External Prior Unity Processes and Internal Prior Unity Processes meet at an interface. Both add and subtract Process at that interface. Life patterns express that process-interference in fractal accumulation and sustained closed-circuits of biomass, energy, and information. Biologists can’t tell the circuits from the animals, trees, forest, and ecosystem. Each “Animated-Object” is incomplete and “Externally-Dying” without the others.

Systems manifest more characteristics than the sum of their components. there is a system energy and character gain that appears only when system components are assembled and energized into interdependent processes. Many biologists and scientists are “Uncomfortable” with the term “Emergent-Characteristic” because it is not a reduction-determined phenomena… that is, not a “Mechanical” built-up cause and effect. Nun the less, It is a phenomena “caused” or the “result-of” adding together all the External Prior-Unity Processes with all the Internal Prior Unity Processes. Nothing is separate from anything else except by illusion of perspective. This is the basis of my descriptive living system theory.

Pure Scientists have no trouble with this approach. But Materialists, with the limitations of their rigid viewpoint, must uncomfortably lose face to accept a “Prior-Unity” viewpoint. Existence is Non-Objective and it is pre-supposed Prior-Unity that supports the universal application of scientific theory.

Come-on frightened materialists; wake up, the universe is fluid unity … ! Oh well, I don’t think materialists know how to swim. Maybe we can teach them.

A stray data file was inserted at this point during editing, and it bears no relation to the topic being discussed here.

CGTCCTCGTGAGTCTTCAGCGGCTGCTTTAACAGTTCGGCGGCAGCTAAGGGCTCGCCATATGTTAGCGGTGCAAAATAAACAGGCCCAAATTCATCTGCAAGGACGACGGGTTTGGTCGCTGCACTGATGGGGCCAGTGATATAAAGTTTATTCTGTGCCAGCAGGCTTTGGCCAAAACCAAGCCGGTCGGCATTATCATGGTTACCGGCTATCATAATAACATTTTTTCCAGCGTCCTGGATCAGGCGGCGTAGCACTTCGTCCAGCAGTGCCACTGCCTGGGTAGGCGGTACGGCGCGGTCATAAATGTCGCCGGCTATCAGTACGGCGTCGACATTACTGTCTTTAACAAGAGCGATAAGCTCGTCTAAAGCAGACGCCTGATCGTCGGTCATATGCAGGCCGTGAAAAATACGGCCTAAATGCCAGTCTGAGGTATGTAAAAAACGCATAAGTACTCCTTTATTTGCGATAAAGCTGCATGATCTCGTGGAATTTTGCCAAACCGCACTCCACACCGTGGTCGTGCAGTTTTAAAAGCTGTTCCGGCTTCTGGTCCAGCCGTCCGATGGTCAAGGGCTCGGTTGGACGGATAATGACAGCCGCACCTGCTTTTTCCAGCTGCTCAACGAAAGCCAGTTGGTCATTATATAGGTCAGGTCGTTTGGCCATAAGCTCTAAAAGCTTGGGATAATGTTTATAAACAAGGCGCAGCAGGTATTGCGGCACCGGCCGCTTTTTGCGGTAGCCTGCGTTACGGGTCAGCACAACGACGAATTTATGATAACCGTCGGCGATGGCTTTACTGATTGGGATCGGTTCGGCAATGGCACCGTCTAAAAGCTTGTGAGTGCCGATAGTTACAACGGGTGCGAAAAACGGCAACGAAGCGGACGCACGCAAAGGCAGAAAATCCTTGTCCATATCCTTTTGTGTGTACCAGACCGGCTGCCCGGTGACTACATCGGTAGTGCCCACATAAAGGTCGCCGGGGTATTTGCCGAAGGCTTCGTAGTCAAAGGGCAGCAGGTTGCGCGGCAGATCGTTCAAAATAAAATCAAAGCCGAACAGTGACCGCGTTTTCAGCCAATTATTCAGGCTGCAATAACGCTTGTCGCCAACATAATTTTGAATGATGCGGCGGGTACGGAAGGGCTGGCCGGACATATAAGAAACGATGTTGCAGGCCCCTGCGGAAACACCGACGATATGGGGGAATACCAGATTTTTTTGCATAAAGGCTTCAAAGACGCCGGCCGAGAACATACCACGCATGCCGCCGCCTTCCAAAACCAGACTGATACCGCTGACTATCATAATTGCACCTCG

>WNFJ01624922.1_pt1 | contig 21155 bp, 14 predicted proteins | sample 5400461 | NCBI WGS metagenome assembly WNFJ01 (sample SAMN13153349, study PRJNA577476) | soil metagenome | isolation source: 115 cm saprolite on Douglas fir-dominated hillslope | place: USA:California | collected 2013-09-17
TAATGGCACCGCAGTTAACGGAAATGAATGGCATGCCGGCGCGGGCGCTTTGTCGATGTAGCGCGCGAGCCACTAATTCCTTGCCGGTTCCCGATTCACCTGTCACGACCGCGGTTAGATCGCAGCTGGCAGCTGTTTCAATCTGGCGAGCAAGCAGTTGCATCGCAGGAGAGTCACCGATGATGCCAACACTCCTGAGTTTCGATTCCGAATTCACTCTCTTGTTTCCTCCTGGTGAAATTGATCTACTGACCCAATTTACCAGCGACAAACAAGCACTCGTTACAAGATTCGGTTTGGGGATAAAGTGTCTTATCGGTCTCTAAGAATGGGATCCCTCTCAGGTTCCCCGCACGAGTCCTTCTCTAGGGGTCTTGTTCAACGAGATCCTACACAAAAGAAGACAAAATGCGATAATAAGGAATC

By: Edu Wed, 21 May 2014 04:01:36 +0000 You really may want to watch this ;-)

By: Paul Major Sat, 17 May 2014 06:18:48 +0000 Greetings

This is a point-by-point response to BOT Student’s response to my response to his original posting. I hope that’s clear enough. :-)

What I meant by “science” and “religion” being on opposing sides here was “science” and “religion” as social and cultural patterns in our modern Western (worldwide) culture. So some people would identify rather exclusively with “science” or “religion” and others might feel a conflict within themselves between these two traditions. And both those traditions have, in my opinion, become significantly “false”, identified with and clinging to patterns for social and cultural reasons – which is why they conflict. What I would consider “true science” – an open-minded consideration of what is going in the world – and “true religion” – an open-hearted response to the Mystery of our situation and a movement to participate in it appropriately – would not find themselves in conflict, in my opinion.

I do consider evolution to be plain old true. If we look at the evidence, and there has now been a vast repository of evidence accumulated, part of what we see is a very complex system of life here on planet Earth, constantly changing in many ways, while also maintaining many stable patterns. And looking at the long-term history of the planet, which evidence suggests is perhaps 4.54 ± 0.05 billion years (4.54 × 109 years ± 1%) old ( we see life appearing in very simple forms (prokaryotes) very early in this history, and then progressively more complex forms appearing. That’s evolution.